Medical Marijuana Industry Growing In Northeast Pennsylvania

Photo Credit: Nicholas Belton

Jeff Zick relied on the black market to get the only medicine that makes his post-traumatic stress disorder manageable — marijuana.

“For me, medical marijuana helps me sleep and function (in) a normal daily life without taking harmful pharmaceuticals with their nasty side effects,” said Zick, of Hop Bottom, who owns Big Yield Hydroponics in Scranton and is president of the Pennsylvania Cannabis Festival. “This has been the only thing that’s worked for me in the last 10 years.”

Under Pennsylvania’s medical marijuana program, signed into law in April of 2016, Zick qualifies for a medical card allowing him to legally purchase from dispensaries across the state the marijuana products that help him work and sleep. While he said he already saw a doctor and is approved for the card, local dispensaries are not ready yet to sell marijuana-based medicine.

“Right now, we are forced to go to the black market and be criminals until they get the system up and running,” said Zick, who plans to travel to Western Pennsylvania later this month to buy the medicine legitimately from Cresco Yeltrah LLC’s Butler County dispensary, CY+, when it becomes available.

With a company already cultivating cannabis in Scranton and several area dispensaries preparing to serve patients, Northeast Pennsylvania’s budding medical marijuana industry is not far behind.

The state Department of Health recently approved Luzerne County’s first medical marijuana dispensary, Justice Grown, to begin operating in the Gateway Shopping Center in Edwardsville. The dispensary likely won’t have medical marijuana products to sell until mid-March, but will hold a ribbon-cutting and open house Friday and weekly information sessions thereafter until the medicine arrives, Chief Operating Officer Abbe Kruger said.

So far, the health department approved only six dispensaries statewide, including Justice Grown. The department “is working diligently to inspect and approve dispensaries,” according to the DOH press office.

At the Keyser Oak Shopping Center space that eventually will house Scranton’s lone medical marijuana dispensary — run by Columbia Care Pennsylvania LLC — contractors carried wooden boards through the doors earlier this month. Brown paper covered most of the storefront’s windows, aside from several taped construction permits and a notice from the state.

Columbia Care also plans to open dispensaries in Wilkes-Barre in Luzerne County and Blakeslee in Monroe County. Efforts to reach Columbia Care officials were not successful.

When the Scranton dispensary opens, it will serve as Zick’s main source of the medicine and may carry products processed from marijuana grown only a couple of miles away in the city’s Green Ridge section. That is where Pennsylvania Medical Solutions LLC, a subsidiary of Vireo Health, received state approval in December, to start growing marijuana and making it into medicine.

“We’ll need to develop a wholesale relationship with that dispensary … but I think there will be a special sense of kinship to the Scranton dispensary being that we’re both operating in Scranton and committed to serving the needs of area patients,” Pennsylvania Medical Solutions Chief Operating Officer Ari Hoffnung said. “We are in the process of introducing ourselves to dispensaries throughout the state. The way the state of Pennsylvania has arranged the market, there will be healthy wholesale competition.”

Pennsylvania regulations bar the sale of dry flower marijuana as medicine, meaning producers must extract cannabis oil from the plant matter and infuse it into pharmaceutical products, such as pills, gels, ointments and vaporization cartridges.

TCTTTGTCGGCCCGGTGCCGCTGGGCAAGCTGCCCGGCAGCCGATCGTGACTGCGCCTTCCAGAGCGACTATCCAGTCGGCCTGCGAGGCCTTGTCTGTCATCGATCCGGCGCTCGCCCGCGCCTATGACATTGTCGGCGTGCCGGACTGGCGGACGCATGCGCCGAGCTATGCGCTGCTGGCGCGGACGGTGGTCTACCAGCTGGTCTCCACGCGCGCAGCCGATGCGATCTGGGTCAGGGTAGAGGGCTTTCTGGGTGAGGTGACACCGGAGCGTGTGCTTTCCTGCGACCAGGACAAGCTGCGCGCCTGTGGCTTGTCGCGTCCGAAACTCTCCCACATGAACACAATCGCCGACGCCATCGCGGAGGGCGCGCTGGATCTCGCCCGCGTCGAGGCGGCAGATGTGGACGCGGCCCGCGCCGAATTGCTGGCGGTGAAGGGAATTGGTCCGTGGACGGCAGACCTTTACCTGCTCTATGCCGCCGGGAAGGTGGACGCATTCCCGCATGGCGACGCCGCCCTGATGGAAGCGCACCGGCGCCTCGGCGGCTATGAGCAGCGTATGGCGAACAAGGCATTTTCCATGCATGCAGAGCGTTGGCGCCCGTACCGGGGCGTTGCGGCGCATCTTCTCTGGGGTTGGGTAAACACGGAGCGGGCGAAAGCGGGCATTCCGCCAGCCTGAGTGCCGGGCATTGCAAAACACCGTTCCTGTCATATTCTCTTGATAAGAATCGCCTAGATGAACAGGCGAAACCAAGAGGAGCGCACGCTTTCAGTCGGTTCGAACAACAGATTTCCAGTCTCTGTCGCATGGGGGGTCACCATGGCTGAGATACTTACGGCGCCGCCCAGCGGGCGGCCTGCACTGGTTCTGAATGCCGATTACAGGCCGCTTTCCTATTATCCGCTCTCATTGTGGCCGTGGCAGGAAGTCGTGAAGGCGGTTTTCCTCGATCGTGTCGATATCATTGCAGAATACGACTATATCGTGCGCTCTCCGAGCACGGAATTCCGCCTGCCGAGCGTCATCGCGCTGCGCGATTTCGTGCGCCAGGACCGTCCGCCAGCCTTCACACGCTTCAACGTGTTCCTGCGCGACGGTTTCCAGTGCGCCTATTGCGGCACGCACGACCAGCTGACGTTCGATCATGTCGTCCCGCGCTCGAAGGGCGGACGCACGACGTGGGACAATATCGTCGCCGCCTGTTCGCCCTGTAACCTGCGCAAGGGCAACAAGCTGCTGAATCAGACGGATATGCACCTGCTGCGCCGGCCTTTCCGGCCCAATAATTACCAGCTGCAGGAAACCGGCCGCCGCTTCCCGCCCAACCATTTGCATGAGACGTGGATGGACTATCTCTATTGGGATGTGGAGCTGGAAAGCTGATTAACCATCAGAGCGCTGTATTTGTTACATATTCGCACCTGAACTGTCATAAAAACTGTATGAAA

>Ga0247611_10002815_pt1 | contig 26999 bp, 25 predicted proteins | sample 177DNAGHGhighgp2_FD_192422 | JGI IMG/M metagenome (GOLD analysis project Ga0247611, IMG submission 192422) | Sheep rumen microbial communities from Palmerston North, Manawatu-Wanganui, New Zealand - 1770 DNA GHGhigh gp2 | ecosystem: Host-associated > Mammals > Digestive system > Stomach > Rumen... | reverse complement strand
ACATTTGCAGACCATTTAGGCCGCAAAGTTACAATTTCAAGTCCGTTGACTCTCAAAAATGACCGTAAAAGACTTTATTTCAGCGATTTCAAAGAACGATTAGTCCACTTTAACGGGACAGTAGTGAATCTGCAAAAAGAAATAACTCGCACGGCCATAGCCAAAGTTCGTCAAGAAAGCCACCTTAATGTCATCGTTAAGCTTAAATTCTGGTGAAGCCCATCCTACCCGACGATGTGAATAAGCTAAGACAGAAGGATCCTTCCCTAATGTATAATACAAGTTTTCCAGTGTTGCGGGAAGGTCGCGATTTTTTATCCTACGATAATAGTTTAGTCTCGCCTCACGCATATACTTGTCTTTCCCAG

Typically the marijuana cultivation process takes 12 to 16 weeks, followed by a drying and processing period, Hoffnung said, noting that all the company’s products will be third-party tested at state-approved labs before being sold on a wholesale basis to dispensaries.

Pennsylvania Medical Solutions expects to have products available during the third quarter of this year, Hoffnung said.

At Justice Grown in Edwardsville, Kruger said the company has yet to finalize a deal to buy marijuana-based medicine from a grower/processor.

“There are only a handful of growers that are going to have products available in late-February, early-March,” she said. “We can buy from any of the 12 grow(er)-processors in the state that are permitted. … I think it is going to depend on what particular growers grow and what the feedback is with respect to their product. How they market it and package it will also have a lot to do with it.”

Kruger expects to cater to a large population of geriatric patients, making products like pre-dosed syringes — that are “easier for hospice patients, as a tincture, to take” — conducive to that demographic, she said.

Justice Grown will consider doing business with all of the state’s growers/processors, including Pennsylvania Medical Solutions and White Haven-based Standard Farms LLC, Kruger said.

“We’re talking to dispensaries who are putting in extraordinary amounts of work in creating welcoming environments and safe environments for patients,” Hoffnung said. “We look forward to working with them. … Thanks to the governor and thanks to the Pennsylvania Department of Health, they are really building a terrific medical cannabis industry, which I think will become a national — if not global — model for the country and for others to emulate.”

Since the medical marijuana program was signed into law, at least 683 physicians and more than 15,700 registered to participate in it, according to state data.

Prospective patients must register at and obtain a physician’s signature showing they suffer from one of 17 qualifying medical conditions, including PTSD. After paying for a medical marijuana ID card, patients can visit a dispensary to buy the product.